Enter Ross, the loan officer at Fifth Third Bank who had served a stint as a Starbucks manager. He was drawn to the idea, he said, because “while handing people drinks through the drive-thru window at Starbucks, I’d noticed they often had bags of doughnuts in the back seat from somewhere else.
“Plus, I really like doughnuts.”
In fact, they had their first meeting at a Starbucks. (Not at a bar, that was just a tie-in to an old joke.) “I felt like a conspirator,” said Ross.
The business is based on making everything from scratch. “Most other doughnut shops use mixes, just adding water,” Hays said. “That’s why they all kind of taste the same.”
They also encouraged the staff, many of them recruited by Ross from Starbucks, to come up with creative notions. That’s where such wildly popular concoctions as the chocolate stout cake doughnut; the pulled pork doughnut with maple barbecue; the French toast doughnut; and the grilled cheese sandwich in doughnutform came from.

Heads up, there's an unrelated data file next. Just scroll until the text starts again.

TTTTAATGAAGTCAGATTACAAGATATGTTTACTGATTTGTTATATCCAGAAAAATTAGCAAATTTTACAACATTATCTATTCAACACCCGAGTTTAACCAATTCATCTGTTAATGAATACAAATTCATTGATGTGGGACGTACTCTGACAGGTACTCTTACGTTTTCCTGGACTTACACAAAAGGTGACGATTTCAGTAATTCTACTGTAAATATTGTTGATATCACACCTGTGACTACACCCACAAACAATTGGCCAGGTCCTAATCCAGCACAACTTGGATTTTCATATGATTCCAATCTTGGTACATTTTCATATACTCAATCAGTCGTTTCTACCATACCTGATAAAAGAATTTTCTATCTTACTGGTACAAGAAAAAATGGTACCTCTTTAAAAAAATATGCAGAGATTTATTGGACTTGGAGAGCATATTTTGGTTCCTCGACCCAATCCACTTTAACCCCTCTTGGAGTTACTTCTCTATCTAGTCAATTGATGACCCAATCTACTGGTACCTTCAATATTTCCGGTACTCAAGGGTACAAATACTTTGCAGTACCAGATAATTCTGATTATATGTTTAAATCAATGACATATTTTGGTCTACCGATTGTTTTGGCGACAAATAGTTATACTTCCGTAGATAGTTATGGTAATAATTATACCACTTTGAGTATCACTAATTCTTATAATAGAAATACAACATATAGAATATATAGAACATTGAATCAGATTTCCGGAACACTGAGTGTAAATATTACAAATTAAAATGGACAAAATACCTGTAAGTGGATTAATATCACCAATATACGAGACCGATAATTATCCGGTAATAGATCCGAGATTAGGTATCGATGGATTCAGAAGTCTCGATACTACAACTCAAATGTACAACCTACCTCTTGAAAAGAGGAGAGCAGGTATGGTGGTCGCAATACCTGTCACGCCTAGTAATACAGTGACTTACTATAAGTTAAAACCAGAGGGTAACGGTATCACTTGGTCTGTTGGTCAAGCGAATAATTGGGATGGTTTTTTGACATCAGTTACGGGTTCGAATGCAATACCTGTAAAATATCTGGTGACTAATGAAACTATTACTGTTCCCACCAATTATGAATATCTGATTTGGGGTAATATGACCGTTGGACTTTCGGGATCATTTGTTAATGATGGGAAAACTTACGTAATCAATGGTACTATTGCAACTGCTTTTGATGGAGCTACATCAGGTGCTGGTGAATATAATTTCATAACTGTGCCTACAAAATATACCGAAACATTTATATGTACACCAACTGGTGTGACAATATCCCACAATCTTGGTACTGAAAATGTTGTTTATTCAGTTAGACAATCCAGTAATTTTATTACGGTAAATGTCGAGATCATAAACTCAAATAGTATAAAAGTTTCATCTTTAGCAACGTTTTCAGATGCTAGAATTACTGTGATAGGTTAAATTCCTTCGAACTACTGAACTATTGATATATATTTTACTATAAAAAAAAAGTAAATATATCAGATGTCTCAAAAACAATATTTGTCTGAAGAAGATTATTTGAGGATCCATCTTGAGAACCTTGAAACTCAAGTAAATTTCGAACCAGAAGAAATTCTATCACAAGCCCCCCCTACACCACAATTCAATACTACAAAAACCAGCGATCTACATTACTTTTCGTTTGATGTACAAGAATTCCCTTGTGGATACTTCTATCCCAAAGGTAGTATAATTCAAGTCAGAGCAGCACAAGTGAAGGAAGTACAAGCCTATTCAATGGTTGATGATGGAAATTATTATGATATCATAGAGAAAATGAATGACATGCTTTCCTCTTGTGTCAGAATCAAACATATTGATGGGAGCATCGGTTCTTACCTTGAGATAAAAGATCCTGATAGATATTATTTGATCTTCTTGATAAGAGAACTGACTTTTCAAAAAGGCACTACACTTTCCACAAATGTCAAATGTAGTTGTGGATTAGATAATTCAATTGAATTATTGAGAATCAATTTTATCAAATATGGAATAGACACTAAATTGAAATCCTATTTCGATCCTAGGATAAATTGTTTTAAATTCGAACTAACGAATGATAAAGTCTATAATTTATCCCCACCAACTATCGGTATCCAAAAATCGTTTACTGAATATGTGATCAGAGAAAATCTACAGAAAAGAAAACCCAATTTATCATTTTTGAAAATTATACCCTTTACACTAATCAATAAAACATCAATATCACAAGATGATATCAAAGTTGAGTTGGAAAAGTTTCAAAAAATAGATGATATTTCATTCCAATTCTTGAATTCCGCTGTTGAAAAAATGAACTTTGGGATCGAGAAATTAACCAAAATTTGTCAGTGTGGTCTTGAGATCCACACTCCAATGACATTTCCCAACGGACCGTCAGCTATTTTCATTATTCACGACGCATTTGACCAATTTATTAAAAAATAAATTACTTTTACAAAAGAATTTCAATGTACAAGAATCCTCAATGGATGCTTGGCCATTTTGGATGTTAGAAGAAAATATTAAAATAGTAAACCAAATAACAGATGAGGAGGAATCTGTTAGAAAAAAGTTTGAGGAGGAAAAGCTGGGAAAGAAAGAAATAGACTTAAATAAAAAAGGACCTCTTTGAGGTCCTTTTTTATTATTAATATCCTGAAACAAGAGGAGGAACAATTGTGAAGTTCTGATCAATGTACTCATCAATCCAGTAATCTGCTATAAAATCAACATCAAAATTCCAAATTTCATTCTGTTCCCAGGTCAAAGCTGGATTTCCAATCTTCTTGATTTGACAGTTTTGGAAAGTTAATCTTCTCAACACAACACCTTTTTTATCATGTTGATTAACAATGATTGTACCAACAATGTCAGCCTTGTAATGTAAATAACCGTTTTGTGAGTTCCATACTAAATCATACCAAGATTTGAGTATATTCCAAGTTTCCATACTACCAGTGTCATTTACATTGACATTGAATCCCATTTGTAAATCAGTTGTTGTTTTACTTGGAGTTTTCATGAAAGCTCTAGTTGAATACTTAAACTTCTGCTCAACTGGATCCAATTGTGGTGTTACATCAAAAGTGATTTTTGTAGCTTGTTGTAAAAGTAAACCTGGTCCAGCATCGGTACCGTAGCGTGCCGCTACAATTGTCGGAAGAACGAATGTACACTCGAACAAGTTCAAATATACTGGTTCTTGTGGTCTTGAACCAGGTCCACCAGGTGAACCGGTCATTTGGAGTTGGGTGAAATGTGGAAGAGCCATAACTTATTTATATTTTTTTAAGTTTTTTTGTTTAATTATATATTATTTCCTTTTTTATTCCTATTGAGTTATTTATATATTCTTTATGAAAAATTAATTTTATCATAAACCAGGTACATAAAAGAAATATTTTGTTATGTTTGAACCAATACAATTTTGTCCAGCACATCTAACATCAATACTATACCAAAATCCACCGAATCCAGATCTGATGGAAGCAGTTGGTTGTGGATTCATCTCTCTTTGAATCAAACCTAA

Plus everyone’s new old standby, the maple-bacon doughnut.
That also led to the success North Lime had on the Cooking Channel’s “Sugar Showdown” show, shot in Canada last summer and aired in the U.S. in November.
The three-team competition began in the first round with the Iron Chef concept of a secret ingredient. The ingredient was pineapple, and Hays made a spice cake doughnutwith a rum molasses drizzle and grilled pineapple and walnuts on top.
That moved them into the finals, a St. Patrick’s Day theme. Hays responded with her chocolate stout doughnut with a stout beer glaze, filled with Irish whiskey butter cream and drizzled with kahlua; and then a yeast doughnut with fried corned beef and cheddar cheese, topped with cranberry sauce.